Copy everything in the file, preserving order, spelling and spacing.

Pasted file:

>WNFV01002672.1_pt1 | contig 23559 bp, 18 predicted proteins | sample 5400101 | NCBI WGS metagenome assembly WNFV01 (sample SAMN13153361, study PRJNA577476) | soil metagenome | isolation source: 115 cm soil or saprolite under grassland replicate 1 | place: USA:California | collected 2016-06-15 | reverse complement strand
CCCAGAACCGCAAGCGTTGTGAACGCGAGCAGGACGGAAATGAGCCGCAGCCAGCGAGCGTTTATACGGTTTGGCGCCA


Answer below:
>WNFV01002672.1_pt1 | contig 23559 bp, 18 predicted proteins | sample 5400101 | NCBI WGS metagenome assembly WNFV01 (sample SAMN13153361, study PRJNA577476) | soil metagenome | isolation source: 115 cm soil or saprolite under grassland replicate 1 | place: USA:California | collected 2016-06-15 | reverse complement strand
CCCAGAACCGCAAGCGTTGTGAACGCGAGCAGGACGGAAATGAGCCGCAGCCAGCGAGCGTTTATACGGTTTGGCGCCA